With journalism in a freefall, I’ve been forced to consider alternate careers. Number One on my list is being an heir, but there are so few openings in that field these days. Which means I’ll have to fall back on the obvious area of job growth, cat culinary consulting. I could save the pet foods companies a bundle of money by injecting a healthy does of reality into what they’re putting on the shelves for Whiskers and Snowball.
Right now, for instance, Purina is pushing a new line of Fancy Feast meals that are based on the cuisine of Tuscany. “Our modern take on Tuscan traditions,” explains the promotional copy. My five cats enjoy “Top Chef” as much as the next feline, but they could care less if the rice in their meal is long grain versus the bleached white variety. (Besides, isn’t farro the grain of Tuscany?) And don’t even bother asking them about olive-oil preferences. The Tuscan connection just doesn’t add anything for them. They’d wolf it down if the can label read, “Unidentified organs and other garbage pieces of animal flesh.”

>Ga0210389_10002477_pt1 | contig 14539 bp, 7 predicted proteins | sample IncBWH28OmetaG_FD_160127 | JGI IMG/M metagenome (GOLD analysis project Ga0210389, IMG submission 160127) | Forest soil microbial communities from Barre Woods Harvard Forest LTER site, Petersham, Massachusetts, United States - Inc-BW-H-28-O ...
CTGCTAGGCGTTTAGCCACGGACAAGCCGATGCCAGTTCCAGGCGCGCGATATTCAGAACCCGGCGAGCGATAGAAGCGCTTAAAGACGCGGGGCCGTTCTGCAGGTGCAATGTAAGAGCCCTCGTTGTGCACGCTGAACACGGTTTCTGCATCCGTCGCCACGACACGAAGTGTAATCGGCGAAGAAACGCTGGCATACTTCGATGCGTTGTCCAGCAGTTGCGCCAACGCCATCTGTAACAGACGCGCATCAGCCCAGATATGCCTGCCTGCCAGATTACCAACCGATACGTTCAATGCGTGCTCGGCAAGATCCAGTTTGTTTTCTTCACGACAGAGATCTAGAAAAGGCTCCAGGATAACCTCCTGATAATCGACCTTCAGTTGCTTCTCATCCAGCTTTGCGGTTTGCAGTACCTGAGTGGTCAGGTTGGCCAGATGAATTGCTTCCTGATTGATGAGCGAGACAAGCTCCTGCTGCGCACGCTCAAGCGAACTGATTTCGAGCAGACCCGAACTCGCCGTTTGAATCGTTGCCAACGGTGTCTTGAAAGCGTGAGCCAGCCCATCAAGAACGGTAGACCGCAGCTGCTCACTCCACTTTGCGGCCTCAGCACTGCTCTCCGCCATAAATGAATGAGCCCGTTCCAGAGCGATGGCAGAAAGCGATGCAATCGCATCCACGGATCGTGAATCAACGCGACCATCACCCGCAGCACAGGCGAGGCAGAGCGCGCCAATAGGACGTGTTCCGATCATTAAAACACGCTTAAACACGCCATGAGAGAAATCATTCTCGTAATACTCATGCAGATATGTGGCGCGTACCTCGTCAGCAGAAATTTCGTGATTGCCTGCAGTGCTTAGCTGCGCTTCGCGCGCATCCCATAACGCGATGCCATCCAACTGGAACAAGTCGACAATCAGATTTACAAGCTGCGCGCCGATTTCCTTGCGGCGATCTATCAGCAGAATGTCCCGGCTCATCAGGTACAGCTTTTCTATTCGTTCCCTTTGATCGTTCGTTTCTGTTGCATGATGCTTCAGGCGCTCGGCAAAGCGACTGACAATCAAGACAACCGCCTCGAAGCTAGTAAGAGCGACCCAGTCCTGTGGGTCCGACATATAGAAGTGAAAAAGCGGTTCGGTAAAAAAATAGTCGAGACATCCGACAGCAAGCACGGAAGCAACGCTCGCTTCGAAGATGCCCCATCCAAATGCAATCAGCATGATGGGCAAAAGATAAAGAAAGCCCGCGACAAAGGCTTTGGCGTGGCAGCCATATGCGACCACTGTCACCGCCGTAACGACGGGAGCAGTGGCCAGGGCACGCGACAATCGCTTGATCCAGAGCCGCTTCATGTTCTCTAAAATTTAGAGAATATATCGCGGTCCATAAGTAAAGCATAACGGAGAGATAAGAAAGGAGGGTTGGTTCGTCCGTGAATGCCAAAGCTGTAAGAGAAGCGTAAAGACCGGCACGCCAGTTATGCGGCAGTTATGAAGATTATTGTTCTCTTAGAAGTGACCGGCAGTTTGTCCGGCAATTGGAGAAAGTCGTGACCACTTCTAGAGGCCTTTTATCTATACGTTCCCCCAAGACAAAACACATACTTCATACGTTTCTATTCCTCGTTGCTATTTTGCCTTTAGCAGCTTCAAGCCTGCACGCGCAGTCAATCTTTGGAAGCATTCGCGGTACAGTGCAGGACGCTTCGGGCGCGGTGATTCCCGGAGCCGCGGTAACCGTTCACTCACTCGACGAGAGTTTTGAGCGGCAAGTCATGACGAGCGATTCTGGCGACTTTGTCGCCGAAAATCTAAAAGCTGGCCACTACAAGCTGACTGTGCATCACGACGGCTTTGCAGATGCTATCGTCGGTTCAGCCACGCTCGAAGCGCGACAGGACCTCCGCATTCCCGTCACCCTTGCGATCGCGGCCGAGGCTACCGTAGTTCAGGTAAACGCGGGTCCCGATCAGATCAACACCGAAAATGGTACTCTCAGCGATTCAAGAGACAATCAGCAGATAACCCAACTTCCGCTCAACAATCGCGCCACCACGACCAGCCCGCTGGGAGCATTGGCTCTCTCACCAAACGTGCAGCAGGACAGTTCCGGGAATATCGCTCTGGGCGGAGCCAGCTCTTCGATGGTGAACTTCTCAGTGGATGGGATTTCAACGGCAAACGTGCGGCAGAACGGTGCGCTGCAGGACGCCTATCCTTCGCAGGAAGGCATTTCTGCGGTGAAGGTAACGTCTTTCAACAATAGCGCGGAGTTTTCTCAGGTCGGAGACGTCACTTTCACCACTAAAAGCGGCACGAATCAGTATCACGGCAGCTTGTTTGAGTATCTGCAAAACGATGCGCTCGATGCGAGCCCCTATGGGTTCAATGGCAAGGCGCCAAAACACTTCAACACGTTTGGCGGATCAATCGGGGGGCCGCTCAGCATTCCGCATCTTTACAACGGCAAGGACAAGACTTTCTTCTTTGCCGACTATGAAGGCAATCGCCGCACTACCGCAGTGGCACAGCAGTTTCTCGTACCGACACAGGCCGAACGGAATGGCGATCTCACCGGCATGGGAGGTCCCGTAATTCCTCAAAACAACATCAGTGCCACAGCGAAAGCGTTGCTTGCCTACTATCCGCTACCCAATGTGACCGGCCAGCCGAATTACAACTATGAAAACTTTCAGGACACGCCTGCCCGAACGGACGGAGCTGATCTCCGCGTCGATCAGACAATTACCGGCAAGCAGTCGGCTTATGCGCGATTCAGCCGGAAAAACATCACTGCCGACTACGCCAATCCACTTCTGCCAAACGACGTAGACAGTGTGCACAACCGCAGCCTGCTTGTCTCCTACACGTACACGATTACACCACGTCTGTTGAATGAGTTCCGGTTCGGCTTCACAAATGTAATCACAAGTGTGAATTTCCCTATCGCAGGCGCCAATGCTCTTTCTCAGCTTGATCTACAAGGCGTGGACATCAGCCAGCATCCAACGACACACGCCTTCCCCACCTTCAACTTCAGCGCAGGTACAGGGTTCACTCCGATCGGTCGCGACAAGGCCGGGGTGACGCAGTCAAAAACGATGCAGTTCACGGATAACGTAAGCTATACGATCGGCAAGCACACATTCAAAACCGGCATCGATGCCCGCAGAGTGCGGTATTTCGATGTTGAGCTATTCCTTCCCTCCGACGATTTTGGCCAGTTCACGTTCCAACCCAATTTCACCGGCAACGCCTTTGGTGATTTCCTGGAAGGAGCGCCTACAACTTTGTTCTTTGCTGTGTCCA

Nor do my four dogs care whether they’re getting Campfire Trout Feast, Grammy’s Pot Pie, or Mediterranean Banquet (again with the olive oil!), some of the varieties we offer them. From careful study of what’s left in the bowls when they come back into the kitchen, I’ve learned that our pack tends to divide anything ingestible—nay, the whole world--into two large categories: Food, and non-food. They’ll eat either, but prefer the former, especially if it started out on a person’s plate.
As David Letterman once astutely remarked, his dogs spend the dog rooting through garbage and lapping water out of toilets. They could really care less that the food in their bowl contains no cereal filler.